Top 3 Legal Protections Every Small Business Owner Needs

Posted on March 08, 2023

Disclaimer: This is not legal advice. This blog post is meant to outline the best practices for the legal side of business for small business owners. If you have questions regarding the legal side of business, please consult with a licensed attorney.

This is a guest post from our Podcast guest, Andrea Sager, Founder + CEO of Legalpreneur Inc.

As a small business owner, the legal side of things tends to get put on the back burner. I understand why. It’s definitely not as sexy as marketing or sales, but it’s something that can cost you everything if not taken care of in a timely manner. This means understanding the value of forming a limited liability company (LLC), using written contracts, and protecting your intellectual property. By doing so, you will be able to control how others perceive and interact with your business as well as ensure that all parties involved are held accountable for their actions. In this blog post, we will explore why LLCs, contracts, and intellectual property are essential elements of any successful small business plan.

Limited Liability Company (LLCs)

Let’s start with your business entity. This is how you legally operate your business. Some of the most common entities are a sole proprietorship, LLC, and a corporation. For the most part, an LLC is the best option for small businesses. The LLC protects you, the owner, against the debts of your company. Even if you do not currently have any debts in your company, you could in the future, and let’s not even mention if you were to get sued. 

You may have heard you should wait to file the LLC until you’re making a certain amount of money in the business. Quite frankly, this is just bad information. Let’s say you do wait until you’re making $50,000/year in your business before filing the LLC. Now let’s say a year later, you find out you’re getting sued for something that happened in your business before you were an LLC. Although you’re an LLC at the time of the lawsuit, you were not an LLC at the time the act happened, so you don’t get the LLC protection. 

There’s a lot to learn about LLCs. To keep this short, just know that you need to be an LLC as soon as possible. 

Using Contracts

We’ve all heard it, “Get it in writing.” But I can bet you’ve entered into an agreement at some point of your life without getting it in writing. Rule #1 for contracts is to always use a written agreement when money is changing hands. Keep in mind, the point of a written agreement is not to sue someone, although that option is available. The main purpose of a written contract is to lay out the rights and duties of all parties involved. A lawsuit is the absolute last resort, and you want to use all of the remedies available to you before thinking about a lawsuit, which is where written contracts come in.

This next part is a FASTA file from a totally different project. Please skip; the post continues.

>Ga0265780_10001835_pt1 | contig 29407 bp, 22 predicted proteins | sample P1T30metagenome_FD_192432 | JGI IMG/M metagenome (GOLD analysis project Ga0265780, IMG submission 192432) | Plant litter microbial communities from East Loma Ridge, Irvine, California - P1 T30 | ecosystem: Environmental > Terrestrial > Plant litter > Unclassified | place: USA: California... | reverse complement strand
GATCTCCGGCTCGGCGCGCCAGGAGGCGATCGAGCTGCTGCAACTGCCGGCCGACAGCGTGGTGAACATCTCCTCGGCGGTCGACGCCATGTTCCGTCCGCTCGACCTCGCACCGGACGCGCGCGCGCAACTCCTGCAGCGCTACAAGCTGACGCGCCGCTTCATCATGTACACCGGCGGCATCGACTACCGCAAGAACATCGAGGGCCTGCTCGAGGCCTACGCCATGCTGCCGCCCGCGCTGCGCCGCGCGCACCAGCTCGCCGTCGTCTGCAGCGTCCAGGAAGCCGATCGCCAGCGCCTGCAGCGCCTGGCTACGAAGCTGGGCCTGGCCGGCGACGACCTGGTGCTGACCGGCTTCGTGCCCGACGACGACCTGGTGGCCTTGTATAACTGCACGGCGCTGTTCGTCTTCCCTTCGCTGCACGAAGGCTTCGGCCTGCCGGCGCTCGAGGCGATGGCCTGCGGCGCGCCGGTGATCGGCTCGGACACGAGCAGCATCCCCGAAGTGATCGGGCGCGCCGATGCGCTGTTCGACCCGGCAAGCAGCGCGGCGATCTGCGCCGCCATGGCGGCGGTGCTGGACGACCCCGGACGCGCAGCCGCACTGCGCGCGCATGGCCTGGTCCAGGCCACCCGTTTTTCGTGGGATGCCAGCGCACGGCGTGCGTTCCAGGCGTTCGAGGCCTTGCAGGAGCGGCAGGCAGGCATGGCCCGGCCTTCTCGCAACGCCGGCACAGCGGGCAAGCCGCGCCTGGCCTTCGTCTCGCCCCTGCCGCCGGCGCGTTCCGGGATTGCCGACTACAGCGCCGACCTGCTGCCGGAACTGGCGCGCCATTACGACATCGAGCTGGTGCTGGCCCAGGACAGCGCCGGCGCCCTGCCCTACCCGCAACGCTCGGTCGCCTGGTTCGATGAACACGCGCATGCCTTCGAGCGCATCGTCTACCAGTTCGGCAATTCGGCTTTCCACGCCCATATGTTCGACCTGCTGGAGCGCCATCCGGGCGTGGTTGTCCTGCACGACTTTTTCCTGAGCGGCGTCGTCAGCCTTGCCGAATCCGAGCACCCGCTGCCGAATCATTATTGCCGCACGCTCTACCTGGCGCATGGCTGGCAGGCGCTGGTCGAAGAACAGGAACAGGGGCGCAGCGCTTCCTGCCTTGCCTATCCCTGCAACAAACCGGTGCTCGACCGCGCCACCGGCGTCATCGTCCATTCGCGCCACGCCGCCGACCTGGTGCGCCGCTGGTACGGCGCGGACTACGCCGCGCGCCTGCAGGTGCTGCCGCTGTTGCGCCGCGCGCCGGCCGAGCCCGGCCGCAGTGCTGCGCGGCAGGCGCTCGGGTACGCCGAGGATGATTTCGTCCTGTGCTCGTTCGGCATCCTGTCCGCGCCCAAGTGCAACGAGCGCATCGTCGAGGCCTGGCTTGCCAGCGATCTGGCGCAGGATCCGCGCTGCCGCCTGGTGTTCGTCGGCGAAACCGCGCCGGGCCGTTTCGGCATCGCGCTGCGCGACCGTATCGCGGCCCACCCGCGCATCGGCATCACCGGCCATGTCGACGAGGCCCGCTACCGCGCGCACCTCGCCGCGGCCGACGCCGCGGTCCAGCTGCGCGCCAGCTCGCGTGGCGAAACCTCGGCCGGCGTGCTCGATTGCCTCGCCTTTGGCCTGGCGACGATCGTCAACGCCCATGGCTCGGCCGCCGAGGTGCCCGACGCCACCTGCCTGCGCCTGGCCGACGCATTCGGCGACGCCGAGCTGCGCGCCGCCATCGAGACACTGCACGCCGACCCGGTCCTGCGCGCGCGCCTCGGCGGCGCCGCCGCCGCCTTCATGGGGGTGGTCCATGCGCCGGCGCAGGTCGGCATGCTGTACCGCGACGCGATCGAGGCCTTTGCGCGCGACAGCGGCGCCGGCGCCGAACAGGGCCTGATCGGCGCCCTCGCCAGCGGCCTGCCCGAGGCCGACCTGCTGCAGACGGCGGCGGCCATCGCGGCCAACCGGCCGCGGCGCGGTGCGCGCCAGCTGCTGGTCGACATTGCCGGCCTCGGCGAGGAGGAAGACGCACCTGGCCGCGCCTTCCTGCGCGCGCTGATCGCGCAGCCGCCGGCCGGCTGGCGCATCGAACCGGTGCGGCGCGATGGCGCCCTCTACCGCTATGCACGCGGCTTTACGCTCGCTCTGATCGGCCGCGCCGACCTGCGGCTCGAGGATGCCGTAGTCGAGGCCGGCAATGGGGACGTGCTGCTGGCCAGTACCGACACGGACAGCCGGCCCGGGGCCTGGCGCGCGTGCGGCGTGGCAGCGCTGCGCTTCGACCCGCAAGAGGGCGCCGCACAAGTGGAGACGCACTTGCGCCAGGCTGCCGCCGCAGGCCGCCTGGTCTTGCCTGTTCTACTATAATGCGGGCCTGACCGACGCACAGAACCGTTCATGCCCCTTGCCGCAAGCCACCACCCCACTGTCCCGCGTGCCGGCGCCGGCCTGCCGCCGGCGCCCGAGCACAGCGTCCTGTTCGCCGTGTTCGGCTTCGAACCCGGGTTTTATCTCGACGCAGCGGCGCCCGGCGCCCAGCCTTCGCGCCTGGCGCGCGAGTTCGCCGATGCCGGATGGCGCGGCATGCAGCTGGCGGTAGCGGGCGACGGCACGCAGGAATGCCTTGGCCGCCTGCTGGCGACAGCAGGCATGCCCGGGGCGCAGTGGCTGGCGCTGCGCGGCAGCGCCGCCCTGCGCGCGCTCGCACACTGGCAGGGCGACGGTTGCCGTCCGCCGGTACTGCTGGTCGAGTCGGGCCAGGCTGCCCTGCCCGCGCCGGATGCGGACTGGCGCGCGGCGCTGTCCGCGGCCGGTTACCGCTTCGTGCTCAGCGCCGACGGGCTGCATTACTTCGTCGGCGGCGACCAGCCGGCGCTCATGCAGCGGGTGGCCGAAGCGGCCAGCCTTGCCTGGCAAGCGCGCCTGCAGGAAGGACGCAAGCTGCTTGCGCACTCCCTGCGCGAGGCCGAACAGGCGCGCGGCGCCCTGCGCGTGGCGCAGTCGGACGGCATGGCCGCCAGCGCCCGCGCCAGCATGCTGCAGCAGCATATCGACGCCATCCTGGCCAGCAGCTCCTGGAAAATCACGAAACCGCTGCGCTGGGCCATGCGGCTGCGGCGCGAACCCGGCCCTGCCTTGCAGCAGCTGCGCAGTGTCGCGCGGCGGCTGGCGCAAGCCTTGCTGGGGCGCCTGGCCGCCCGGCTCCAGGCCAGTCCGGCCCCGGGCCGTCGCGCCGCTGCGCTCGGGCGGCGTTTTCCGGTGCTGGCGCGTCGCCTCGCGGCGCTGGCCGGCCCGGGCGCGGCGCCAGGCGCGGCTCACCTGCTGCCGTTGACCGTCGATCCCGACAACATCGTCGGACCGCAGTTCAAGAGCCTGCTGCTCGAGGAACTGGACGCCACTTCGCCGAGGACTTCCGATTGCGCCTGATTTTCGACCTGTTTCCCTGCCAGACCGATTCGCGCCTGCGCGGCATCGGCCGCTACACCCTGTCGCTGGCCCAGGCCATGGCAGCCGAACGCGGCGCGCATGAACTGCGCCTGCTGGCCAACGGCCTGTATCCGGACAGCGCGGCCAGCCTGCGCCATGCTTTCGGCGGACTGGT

One of the most important contracts you will use in your business is a service agreement for your clients. This governs the relationship with your clients, and most importantly, ensure you get paid on time every time. If you have a website, you need to ensure you have a privacy policy and terms of use in the footer of your site. The privacy policy is required by federal law, and the terms are the relationship between you and the visitor of your website. If you work with employees or contractors, you want to ensure you have a written agreement with them as well.

Intellectual Property

Whether you realize it or not, intellectual property (IP) is most likely your brand’s most valuable asset. To illustrate, take a look at Nike. If all of their merchandise were ruined and they had no merchandise to sell until it was replenished, would they be out of business? Absolutely not. Nike would still be the billion dollar company they are today. Why? Because of the value of the company, not necessarily the sales. The value of the company mostly stems from the intellectual property they’ve created. 

There are 3 main forms of intellectual property: patents, trademarks, and copyrights. Patents cover new inventions. Trademarks cover your branding, such as: brand name, logo, slogan, and anything that has a unique name within your business. Copyright cover your creative work, such as: blog posts, videos, photos, website copy, long-form social media captions, and any other creative work. When it comes to IP, you should be protecting it as quickly as possible. 

Recap

I understand this legal stuff may not be very sexy, and you most likely won’t see an immediate ROI. However, putting these protections in place now can save you 100x more money down the road, and it can eventually bring in an entirely new revenue stream in your business. 

If you have more questions or need help, check out Legalpreneur Inc.

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